As I have explained earlier, 'Pravarana' is from the fifteenth day of the fourth lunar month to the fifteenth day of the seventh lunar month. This 90-day period is called 'passing the summer in retreat'. This is a dharma in Buddhism. During this period, left-home people cease to travel. Why? Because they want to protect the lives of the ants and insects along the road. In summer, ants and insects are abundant. If one travels and walks on the road, one is afraid to harm these tiny creatures. At the completion of summer retreat is 'adjourn regulation', also called 'close of summer retreat'. We have discussed earlier 'self-confession at close of summer retreat'.

The fifteenth marks the Ullambana Festival. Now we will talk about the origin of the Ullambana Dharma Assembly. When Mahamaudgalyayana first obtained the six spiritual penetrations, he contemplated on the whereabouts of his mother and discovered that she had fallen into the hells. Why had his mother fallen into the hells? It was because when she was alive she liked to eat seafood, and most especially enjoyed eating fish-eggs. How many lives do you suppose there are in a mess of fish-eggs? A vast number. By devouring immeasurable quantities of fish-eggs, she had taken a vast number of lives. She did not believe in the Buddha and the Dharma. She was disrespectful and slanderous of the Sangha. Overall, she neither believe nor respect the Triple Jewel. These offenses, plus that of having taken countless lives, prompted her falling into the hells upon her death. Even though Maudgalyayana had attained the Six Spiritual Penetrations, he could not save her.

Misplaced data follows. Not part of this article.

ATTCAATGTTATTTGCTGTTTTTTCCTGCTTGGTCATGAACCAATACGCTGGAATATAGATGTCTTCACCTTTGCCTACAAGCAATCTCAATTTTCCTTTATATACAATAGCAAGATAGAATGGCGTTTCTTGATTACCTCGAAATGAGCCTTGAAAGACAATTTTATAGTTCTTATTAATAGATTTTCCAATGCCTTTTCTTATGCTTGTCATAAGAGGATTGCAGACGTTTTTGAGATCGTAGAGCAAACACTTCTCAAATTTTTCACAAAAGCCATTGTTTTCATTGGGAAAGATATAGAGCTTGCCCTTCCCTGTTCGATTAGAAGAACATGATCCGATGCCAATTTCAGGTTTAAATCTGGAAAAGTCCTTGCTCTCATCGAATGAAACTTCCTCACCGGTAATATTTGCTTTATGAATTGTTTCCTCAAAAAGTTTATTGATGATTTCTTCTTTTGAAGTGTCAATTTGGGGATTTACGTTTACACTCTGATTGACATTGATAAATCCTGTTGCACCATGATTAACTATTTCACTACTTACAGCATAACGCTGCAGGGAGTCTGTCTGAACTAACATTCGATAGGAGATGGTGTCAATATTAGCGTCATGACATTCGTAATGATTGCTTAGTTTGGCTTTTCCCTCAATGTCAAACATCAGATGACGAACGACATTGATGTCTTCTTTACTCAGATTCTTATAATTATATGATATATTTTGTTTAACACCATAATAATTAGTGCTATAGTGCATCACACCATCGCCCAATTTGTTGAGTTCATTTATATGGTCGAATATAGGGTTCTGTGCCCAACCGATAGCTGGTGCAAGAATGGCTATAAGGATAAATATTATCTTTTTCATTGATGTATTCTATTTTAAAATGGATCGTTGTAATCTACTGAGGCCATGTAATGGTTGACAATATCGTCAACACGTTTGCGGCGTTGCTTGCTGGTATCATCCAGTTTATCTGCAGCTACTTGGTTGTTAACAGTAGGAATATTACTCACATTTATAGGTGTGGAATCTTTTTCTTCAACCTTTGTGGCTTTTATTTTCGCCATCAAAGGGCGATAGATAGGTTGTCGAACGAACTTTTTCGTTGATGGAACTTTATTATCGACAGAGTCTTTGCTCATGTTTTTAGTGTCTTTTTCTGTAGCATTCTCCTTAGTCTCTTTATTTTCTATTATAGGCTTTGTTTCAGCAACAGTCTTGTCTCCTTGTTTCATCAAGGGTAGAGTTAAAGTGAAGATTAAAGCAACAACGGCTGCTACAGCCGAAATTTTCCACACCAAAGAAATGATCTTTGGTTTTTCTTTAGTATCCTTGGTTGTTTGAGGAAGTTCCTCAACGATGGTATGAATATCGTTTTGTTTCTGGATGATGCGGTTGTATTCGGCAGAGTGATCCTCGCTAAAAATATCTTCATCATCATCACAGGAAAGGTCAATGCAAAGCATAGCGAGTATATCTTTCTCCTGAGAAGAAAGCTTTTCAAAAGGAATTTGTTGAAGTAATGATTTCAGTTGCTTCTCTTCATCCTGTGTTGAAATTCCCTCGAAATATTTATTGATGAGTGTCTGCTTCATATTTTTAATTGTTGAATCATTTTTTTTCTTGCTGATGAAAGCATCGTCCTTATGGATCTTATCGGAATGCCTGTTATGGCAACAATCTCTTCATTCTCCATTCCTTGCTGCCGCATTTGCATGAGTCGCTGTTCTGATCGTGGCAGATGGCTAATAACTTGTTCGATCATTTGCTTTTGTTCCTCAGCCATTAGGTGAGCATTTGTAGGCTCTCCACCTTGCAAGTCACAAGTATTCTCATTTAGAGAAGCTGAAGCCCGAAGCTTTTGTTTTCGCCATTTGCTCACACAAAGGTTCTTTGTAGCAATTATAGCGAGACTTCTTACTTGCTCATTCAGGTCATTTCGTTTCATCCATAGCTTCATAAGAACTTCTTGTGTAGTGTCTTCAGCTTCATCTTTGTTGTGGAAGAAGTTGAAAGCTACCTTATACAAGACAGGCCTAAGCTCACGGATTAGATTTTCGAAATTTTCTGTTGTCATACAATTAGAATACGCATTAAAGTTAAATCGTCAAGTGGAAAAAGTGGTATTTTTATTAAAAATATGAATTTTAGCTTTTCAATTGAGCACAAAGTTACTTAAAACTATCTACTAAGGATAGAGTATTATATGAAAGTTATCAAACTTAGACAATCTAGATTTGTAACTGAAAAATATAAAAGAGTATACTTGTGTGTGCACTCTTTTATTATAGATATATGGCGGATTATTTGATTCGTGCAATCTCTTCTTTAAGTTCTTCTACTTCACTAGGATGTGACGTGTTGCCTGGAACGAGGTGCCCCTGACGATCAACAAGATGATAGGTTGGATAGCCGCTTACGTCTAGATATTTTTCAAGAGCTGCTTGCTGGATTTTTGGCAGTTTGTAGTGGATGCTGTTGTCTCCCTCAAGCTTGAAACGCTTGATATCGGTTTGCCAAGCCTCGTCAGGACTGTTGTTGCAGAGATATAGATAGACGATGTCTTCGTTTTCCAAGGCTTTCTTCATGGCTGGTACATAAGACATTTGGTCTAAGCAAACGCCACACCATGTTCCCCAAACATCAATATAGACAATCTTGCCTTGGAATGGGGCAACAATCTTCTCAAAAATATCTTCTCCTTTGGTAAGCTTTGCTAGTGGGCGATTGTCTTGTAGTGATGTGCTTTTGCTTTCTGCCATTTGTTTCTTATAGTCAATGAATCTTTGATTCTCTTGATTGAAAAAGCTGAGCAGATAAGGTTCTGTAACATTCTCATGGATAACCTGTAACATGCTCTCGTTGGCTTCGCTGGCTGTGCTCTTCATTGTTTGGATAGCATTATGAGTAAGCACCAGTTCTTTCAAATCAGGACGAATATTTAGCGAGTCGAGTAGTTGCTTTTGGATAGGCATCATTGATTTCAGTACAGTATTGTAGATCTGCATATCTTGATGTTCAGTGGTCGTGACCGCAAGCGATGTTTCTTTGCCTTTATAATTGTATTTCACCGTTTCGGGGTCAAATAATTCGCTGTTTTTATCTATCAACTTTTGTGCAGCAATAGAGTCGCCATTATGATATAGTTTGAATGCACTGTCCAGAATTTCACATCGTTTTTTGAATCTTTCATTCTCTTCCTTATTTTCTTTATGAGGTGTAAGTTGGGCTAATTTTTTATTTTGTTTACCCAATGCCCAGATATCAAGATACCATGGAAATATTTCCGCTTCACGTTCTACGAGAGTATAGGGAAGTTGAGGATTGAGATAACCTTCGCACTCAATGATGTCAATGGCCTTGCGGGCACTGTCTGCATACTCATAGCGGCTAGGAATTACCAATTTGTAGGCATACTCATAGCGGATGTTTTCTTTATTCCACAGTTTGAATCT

Seeing his mother enduring so much suffering in the hells, Maudgalyayana was distressed. His samadhi-power was rattled. Using his spiritual penetrations, he went to the hells. He took with him a bowl of rice for his mother. When his mother was alive, she was very stingy. She could not bear to give away or offer up anything. When asked to give a little money, her heart would ache; her liver and her flesh would too. It is like cutting off a piece of her flesh. That is how she was. Now that her son brought her a bowl of rice, what do you think she did? She grabbed it with her right hand and covered it with her left arm. Why did she cover it? She was afraid other hungry ghosts would steal her food. The place was full of ghosts, but she found a spot where there was none, and she stealthily took a bite of food. Who would have guessed that as soon as she put the food in her mouth, it turned to burning coals! She could not eat it!

Why was this? She was a hungry ghost, and V like all such ghosts V had a stomach as big as a bass drum and a throat as narrow as a needle. As a result, she could not eat. Even when she tried, her karmic obstacles caused the food to turn to burning coals. Confronted with this situation, Maudgalyayana, despite his spiritual penetrations, was powerless. He had no mantra to recite. Do you understand this? It means that he did not know what mantra he could recite. Even his spiritual penetration is useless. At this point, he was very anxious. Therefore, he turned to his teacher for help. He used his spiritual penetrations to bring himself before the Buddha. Kneeling before the Buddha, he implored, "My mother has fallen into the hells. I have come to seek the Buddha's kindness and compassion to help me rescue her."

(To be continued ..)